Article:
Main frame 12 has a horizontal base 20, an upwardly extending portion 30 with a generally horizontal section 32 at its upper end, and a pair of pivot mounting plates 34 extending upwardly from the frame adjacent its rear end. The user support frame 18 has a base 35 with a user support seat or pad 36 at its rear end and a downwardly extending forward end portion 37 having a foot plate or plates 38 secured at its lower end. An upright member 39 extends upwardly from the base 35 at a location in front of the user support seat 36, and has a rearwardly curved upper portion with a chest pad 40 mounted at its end for engaging the chest of a user 70 during the exercise. The pivot mounting plates support pulleys (not visible) of the load engaging cable and pulley assembly 26 which is located beneath the user support seat 36, and are pivotally connected to the base 35 of the user support frame at a location spaced forward from the seat and under post 39, to allow rotation of the user support frame about pivot axis 42.
The user engagement device 16 in this embodiment is partly rigid and partly flexible, and comprises right and left rigid exercise arms or arm portions 22, 24 (see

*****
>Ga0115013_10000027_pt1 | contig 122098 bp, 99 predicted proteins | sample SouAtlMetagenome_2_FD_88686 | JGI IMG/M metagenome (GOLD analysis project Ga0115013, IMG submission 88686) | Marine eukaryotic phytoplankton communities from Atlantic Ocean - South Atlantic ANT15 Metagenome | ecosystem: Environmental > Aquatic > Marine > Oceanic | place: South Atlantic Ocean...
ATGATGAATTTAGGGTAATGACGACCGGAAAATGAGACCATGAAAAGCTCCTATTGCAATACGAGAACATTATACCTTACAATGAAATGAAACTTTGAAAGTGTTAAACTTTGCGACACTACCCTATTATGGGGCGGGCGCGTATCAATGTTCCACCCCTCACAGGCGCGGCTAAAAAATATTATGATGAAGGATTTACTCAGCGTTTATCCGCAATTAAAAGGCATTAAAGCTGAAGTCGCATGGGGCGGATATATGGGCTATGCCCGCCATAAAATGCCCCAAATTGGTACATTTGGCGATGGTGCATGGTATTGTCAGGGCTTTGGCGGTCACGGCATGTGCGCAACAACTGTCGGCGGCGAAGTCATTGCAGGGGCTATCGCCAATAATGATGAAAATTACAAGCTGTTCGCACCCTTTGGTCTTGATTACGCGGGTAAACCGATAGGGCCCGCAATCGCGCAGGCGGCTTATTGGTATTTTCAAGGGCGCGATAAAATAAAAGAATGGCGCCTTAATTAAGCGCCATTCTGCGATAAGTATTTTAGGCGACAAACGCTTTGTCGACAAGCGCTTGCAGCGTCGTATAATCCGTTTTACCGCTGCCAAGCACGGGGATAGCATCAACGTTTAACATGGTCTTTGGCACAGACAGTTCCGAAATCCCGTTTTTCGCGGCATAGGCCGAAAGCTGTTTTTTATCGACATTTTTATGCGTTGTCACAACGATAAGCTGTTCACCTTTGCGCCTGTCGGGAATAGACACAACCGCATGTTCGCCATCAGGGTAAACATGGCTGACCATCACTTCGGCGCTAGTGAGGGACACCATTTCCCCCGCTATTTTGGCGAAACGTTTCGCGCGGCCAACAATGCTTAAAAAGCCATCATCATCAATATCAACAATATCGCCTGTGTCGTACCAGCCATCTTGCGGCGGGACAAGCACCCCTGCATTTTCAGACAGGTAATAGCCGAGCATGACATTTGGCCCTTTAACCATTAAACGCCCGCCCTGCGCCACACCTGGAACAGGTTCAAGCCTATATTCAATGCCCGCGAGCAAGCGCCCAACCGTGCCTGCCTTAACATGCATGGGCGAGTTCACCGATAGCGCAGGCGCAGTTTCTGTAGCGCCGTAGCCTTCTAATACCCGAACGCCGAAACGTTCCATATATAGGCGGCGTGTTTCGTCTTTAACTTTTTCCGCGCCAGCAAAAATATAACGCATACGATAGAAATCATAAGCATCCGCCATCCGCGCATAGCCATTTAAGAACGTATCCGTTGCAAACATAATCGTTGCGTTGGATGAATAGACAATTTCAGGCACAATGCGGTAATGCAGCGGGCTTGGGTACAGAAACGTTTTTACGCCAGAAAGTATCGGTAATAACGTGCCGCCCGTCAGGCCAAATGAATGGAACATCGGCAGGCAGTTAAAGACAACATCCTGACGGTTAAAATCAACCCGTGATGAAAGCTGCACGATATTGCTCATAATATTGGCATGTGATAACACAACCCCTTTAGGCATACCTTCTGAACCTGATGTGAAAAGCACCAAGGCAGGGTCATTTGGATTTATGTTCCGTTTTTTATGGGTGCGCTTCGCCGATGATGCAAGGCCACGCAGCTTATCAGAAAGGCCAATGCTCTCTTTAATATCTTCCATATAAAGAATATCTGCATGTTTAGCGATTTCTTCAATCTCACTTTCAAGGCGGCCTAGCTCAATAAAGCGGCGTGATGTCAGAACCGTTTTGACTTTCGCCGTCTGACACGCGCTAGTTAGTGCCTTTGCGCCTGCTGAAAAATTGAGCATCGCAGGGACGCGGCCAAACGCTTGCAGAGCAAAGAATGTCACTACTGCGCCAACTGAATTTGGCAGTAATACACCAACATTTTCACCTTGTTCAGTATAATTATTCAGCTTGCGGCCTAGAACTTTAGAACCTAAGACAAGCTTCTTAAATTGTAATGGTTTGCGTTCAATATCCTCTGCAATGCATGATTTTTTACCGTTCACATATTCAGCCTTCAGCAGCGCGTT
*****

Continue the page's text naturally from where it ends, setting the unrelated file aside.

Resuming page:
The connecting linkage 28 comprises a cable and pulley assembly having a cable 55 extending from the housing of floating pulley 48 around a first pulley 56 mounted on the base 20 of the main frame adjacent the weight stack housing and a second pulley 58 mounted on the base 20 at a location spaced from the first pulley and beneath the user support frame. Cable 55 is then anchored to a cable anchor 60 on the lower side of the user support base 35, at a location on the downwardly extending, forward end portion of base 35. Thus, in this embodiment, the connecting linkage comprises a flexible link extending from the user engagement device around pulleys on the main frame before connecting to a forward end portion of the base of the user support frame.
The articulating handles 15 allow the user to change their hand position as needed throughout the exercise. As best illustrated in
In order to perform the exercise, the user 70 first sits on the user support pad 36 in the position of
From the position illustrated in
The user is in three different positions throughout the exercise, starting in a recline or decline position, traveling through a straight, upright position, and ending in a forward incline position. At the same time, there is a change in elevation of the user's shoulders between the start and finish position, which amounts to about a four inch change. These factors together provide an enhanced workout by involving a greater number of muscles than a mid-row exercise performed in only one position.